Surgeon General's Report on Mental Health, and from the Centers for Disease
Control and Prevention's Youth Risk-Behavior Survey. Finally, I described our
experience in Vermont with a very broad-based parity bill, which covers all
psychiatric and substance abuse disorders.
"Howard [Goldman] did a great job of summarizing experience with
parity in the Federal Employees Health Benefits Program, which is critical,
since it demonstrates that in a large, real-world sample, parity can be
achieved without a significant increase in overall expenditures.
"We got a number of questions about suicide, cost issues, and some
specific aspects of the proposed legislation," Fassler continued."
My sense was that there's general support for the concept of parity
within this group, and I think they were further reassured by some of the
specific research on the cost issues."
Fassler added that just prior to the breakfast, he spoke with Rep.
Stephanie Herseth (D-S.D.). "We discussed adolescent depression and
suicide, and access to treatment," he said.
Though the 1996 federal parity law has consistently been renewed by
legislators beyond its sunset date, efforts to expand the law's provisions
have not been successful.
"A plan could comply with the 1996 law and still have special
restrictions for mental health," Goldman said. "You could continue
to limit stays in the hospital in ways that were different for general medical
conditions. There were separate deductibles and all kind of distinctions in
cost-sharing arrangements that could be made while continuing to comply with
the law. Moreover, the law wasn't extended to covering treatment for substance
In addition to the Senate parity bill, Reps. Patrick Kennedy (D-R.I.) and
Jim Ramstad (R-Minn.) are traveling the country to hold public forums on
parity (see page 4).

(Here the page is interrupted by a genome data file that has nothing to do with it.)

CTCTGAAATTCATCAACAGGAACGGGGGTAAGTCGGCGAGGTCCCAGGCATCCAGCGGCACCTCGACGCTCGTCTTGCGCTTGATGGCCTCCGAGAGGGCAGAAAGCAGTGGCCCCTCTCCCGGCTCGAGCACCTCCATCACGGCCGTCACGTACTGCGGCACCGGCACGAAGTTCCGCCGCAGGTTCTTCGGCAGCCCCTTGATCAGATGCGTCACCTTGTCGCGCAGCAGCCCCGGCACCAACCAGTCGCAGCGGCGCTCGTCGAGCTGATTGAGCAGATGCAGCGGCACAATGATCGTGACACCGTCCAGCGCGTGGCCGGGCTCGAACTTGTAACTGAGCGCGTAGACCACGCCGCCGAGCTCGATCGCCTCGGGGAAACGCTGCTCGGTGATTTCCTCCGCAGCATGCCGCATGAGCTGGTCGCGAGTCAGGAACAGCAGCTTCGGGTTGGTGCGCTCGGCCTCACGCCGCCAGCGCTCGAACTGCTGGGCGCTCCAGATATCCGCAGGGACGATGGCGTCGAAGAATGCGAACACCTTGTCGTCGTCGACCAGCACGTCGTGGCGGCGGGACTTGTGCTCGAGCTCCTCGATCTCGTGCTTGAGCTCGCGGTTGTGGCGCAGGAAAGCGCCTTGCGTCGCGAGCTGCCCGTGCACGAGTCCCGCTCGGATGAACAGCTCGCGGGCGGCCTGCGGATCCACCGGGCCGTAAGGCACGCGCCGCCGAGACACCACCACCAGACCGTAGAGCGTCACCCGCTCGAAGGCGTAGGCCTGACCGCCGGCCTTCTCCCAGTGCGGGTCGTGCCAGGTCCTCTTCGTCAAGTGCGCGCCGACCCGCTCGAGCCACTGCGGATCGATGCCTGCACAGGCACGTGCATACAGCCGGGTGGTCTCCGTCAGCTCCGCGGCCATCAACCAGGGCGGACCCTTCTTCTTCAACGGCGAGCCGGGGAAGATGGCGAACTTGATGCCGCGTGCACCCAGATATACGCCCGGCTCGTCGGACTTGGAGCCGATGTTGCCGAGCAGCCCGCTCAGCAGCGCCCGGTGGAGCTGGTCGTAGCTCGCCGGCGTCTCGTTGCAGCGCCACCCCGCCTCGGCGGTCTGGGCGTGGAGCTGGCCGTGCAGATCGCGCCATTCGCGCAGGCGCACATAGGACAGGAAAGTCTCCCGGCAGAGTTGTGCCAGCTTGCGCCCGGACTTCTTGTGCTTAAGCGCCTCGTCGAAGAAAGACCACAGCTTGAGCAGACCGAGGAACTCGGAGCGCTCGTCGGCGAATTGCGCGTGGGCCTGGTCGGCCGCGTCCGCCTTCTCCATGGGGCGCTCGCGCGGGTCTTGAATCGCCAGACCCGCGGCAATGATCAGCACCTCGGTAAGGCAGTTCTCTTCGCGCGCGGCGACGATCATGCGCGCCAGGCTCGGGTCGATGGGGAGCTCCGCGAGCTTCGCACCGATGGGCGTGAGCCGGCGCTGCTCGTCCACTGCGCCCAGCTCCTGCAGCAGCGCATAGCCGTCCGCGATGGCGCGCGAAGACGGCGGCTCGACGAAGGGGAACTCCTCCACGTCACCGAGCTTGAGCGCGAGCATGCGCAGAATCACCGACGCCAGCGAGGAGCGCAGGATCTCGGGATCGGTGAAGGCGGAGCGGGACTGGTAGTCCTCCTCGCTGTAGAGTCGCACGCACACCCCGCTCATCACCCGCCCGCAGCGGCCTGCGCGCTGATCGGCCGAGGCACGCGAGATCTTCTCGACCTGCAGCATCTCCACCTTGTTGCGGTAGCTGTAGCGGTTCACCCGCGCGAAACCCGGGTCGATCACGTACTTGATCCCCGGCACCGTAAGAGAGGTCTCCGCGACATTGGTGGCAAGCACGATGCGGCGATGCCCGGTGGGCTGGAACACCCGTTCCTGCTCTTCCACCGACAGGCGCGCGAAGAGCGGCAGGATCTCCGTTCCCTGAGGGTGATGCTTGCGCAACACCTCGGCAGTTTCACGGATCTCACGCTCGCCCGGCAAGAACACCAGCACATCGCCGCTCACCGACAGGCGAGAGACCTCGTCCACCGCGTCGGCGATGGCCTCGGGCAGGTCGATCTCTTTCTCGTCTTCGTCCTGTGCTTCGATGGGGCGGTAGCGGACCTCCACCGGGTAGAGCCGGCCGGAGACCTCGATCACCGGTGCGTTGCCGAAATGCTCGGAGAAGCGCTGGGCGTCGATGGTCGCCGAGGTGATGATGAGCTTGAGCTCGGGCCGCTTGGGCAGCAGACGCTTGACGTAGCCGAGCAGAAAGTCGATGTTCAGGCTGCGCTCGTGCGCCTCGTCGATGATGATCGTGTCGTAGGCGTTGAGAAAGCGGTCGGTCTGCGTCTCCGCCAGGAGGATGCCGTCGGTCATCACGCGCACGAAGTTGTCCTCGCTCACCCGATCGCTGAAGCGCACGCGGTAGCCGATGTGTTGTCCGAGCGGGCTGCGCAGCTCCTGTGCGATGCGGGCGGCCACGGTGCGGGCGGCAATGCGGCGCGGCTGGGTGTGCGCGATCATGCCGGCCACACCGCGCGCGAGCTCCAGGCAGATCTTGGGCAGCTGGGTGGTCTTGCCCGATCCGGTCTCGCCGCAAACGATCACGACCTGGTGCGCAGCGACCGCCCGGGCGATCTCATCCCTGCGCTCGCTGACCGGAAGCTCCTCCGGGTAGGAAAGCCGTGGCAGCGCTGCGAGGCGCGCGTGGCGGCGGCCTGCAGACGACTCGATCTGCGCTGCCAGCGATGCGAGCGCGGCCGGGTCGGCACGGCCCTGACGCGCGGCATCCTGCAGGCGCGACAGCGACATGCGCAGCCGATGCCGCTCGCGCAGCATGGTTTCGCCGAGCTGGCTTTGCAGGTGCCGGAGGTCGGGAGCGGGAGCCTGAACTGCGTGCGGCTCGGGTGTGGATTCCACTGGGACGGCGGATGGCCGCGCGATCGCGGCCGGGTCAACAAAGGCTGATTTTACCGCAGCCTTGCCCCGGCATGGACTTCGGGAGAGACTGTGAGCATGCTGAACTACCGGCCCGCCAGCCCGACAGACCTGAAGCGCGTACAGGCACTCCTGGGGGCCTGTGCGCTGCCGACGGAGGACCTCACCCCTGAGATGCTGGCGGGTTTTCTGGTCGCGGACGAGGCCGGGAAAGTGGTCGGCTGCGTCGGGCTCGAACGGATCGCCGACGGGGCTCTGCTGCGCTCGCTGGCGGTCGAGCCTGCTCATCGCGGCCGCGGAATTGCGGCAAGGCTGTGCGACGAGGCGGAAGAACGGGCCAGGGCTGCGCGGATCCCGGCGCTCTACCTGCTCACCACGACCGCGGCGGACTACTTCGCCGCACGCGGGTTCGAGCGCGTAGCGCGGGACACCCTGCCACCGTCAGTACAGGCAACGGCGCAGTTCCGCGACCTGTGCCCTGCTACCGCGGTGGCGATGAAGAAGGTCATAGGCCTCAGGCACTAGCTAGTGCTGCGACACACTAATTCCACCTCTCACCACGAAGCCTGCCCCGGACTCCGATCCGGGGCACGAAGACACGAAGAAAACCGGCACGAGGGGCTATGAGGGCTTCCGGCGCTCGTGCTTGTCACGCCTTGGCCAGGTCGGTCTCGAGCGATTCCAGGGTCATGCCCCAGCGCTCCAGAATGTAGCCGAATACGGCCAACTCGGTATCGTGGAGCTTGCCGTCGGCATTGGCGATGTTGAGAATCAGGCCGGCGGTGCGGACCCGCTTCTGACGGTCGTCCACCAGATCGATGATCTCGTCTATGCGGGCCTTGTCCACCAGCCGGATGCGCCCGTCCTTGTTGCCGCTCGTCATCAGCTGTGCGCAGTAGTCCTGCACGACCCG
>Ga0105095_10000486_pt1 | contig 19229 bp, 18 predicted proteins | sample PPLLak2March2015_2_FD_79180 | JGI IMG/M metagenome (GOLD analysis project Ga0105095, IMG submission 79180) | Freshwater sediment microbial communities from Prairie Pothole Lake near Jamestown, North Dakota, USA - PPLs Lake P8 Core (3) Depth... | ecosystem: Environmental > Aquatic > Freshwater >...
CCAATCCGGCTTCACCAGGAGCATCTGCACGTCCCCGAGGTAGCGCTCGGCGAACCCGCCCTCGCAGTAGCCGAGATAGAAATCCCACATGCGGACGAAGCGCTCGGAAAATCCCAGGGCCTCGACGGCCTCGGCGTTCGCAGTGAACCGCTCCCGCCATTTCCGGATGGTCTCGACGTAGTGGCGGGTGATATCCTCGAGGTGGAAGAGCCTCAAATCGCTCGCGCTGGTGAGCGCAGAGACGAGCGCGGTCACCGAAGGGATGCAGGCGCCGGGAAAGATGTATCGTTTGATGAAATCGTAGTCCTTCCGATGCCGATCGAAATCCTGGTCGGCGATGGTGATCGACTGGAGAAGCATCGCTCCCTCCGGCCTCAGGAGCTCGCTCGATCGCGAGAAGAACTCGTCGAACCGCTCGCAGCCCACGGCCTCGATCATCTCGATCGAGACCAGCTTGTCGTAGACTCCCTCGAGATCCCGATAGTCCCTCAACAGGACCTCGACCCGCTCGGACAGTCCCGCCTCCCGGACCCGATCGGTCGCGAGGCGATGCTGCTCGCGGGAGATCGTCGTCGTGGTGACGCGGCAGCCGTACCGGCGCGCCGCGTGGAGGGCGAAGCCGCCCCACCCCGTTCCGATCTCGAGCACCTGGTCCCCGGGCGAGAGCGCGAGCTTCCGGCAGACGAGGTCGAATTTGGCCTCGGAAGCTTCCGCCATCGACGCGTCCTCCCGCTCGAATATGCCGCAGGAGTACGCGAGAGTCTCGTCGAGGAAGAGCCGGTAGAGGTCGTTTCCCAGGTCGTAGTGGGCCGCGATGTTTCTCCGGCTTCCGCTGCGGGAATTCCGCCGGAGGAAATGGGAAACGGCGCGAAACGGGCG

In the NEJM study on parity, Goldman and fellow authors compared
seven health plans in the FEHBP from 1999 through 2002 with a matched set of
health plans that did not have parity mental health and substance abuse
treatment benefits. They examined the rate of use, total spending, and
out-of-pocket spending among users of mental health services, including
treatment for substance abuse.
Their analysis indicated that the observed increase in the rate of use of
mental health and substance abuse services after implementation of parity was
due almost entirely to a general trend in increased use that was observed in
comparison health plans as well as in FEHBP plans. The study found that when
coupled with management of care, implementation of parity in insurance
benefits for behavioral health care can improve insurance protection without
increasing total costs.
Aside from cost, Goldman said some legislators continued to raise an
objection to legislative mandates as a matter of principle, arguing that they
tend to create inefficiencies in the market. But Goldman explained to
lawmakers at the breakfast that in the case of parity, a mandate actually
corrects inefficiencies stemming from adverse selection.
"If some plans offer better benefits and others do not, people who
are likely to be high users will flock to the better plans, thus concentrating
adverse risk in a few plans that are trying to do the right thing," he
said. "So this is an instance where a mandate provides protection to the
plan so that it won't suffer any big cost increases due to adverse
The breakfast meeting with the Blue Dog group was a joint initiative of
APA's Division of Government Relations and its political action committee,
Information about the Blue Dog Coalition is posted at<www.house.gov/ross/BlueDogs/bluedogs.shtml>.▪